Equinor cleared to deploy Transocean rig for well workover
Norwegian state-owned oil and gas giant Equinor has received consent from the country’s offshore safety regulator to use one of Transocean’s semi-submersible rigs on a field located in the Norwegian Sea.
The Petroleum Safety Authority Norway (PSA) informed on Monday that it had given Equinor consent to use the Transocean Encourage rig for the workover of a well on the Kristin field.
Transocean Encourage is a harsh-environment semi-submersible rig of GVA 4000 NCS design. The 2016-built rig can accommodate up to 130 people. Originally, it received the Acknowledgement of Compliance (AoC) from the PSA in 2016 when it was called Songa Encourage. Following a change in rig ownership, Transocean applied for a new AoC and changed the name of the rig to Transocean Encourage. The new AoC was received in June 2019.
Transocean’s fleet status report from July shows that the rig’s latest contract with Equinor started in March 2022, with a day rate of $418,000. In May 2022, Equinor extended multiple contracts including the one with Halliburton for work on the Transocean Encourage rig.
Located in the Norwegian Sea, a few kilometres southwest of the Åsgard field in a water depth of 370 metres, the Kristin field was discovered in 1997, and the plan for development and operation (PDO) was approved in 2001. It was developed with four subsea templates and 12 production wells tied-back to a semi-submersible facility for processing. The production from the field started in 2005.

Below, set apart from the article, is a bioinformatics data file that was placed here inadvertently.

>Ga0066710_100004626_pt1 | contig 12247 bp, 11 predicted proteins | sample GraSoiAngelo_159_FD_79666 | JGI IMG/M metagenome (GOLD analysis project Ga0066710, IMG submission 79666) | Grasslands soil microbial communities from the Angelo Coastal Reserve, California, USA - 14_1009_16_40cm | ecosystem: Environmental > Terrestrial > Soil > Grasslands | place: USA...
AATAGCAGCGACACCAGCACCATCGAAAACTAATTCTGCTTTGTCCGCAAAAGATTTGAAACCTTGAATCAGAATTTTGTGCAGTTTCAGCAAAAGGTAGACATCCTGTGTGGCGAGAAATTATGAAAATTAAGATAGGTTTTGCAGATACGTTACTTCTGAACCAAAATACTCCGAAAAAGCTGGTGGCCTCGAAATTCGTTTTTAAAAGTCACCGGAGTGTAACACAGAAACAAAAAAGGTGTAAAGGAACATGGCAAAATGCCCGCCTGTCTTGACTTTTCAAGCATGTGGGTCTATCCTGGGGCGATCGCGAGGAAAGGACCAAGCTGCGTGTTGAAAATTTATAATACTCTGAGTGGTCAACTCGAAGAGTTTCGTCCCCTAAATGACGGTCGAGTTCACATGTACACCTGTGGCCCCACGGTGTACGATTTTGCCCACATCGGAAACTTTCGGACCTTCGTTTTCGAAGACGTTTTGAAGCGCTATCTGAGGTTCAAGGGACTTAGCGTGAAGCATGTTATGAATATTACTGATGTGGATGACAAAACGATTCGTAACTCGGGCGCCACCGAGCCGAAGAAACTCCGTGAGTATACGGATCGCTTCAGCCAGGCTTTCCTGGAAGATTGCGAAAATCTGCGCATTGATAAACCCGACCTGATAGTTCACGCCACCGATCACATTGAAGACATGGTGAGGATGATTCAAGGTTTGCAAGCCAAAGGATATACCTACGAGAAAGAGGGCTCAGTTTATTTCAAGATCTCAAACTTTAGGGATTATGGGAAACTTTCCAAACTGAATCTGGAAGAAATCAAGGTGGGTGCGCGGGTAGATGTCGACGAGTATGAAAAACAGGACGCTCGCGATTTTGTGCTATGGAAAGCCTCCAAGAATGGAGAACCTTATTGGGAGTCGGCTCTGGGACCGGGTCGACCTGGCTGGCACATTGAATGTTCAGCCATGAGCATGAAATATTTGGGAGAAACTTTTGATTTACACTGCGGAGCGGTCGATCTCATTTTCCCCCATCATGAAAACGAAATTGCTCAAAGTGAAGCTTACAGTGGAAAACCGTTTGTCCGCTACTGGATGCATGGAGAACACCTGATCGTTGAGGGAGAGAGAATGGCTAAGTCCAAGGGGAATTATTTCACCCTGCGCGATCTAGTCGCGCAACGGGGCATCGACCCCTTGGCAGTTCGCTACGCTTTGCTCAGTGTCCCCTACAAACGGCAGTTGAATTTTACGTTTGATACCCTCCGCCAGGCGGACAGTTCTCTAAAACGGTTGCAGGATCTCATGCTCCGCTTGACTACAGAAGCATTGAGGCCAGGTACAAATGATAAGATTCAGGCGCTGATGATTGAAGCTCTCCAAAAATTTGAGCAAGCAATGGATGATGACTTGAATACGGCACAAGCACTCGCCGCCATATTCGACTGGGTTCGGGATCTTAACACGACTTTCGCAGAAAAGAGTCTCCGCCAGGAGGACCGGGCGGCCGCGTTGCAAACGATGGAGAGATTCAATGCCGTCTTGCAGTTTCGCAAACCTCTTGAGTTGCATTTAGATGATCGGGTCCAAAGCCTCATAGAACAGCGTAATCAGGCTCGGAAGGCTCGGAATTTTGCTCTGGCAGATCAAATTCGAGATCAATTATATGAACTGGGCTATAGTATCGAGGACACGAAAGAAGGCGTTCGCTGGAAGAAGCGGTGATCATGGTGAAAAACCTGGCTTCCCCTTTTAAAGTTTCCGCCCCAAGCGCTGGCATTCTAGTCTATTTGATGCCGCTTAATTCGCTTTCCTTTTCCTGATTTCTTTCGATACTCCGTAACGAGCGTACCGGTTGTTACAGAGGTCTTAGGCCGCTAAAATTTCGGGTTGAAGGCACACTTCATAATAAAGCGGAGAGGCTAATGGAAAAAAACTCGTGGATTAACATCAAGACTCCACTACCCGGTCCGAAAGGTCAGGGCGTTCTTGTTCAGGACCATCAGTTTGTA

Back in June 2021, Equinor submitted a development plan for the Kristin Sør (South) project to the Norwegian authorities and Norway’s Ministry of Petroleum and Energy approved the development plan for the first phase in February 2022. The first production from this development is expected in 2024 and the expected production period is 11 years.
When it comes to Equinor’s most recent activities elsewhere, it is worth noting that the Norwegian giant filed an environmental statement (ES) related to the development of its Rosebank oil field located West of Shetland to the UK authorities earlier this month.
This is seen as one of the key documents ahead of making an investment decision. If sanctioned, the project would create £8.1 billion of direct investment.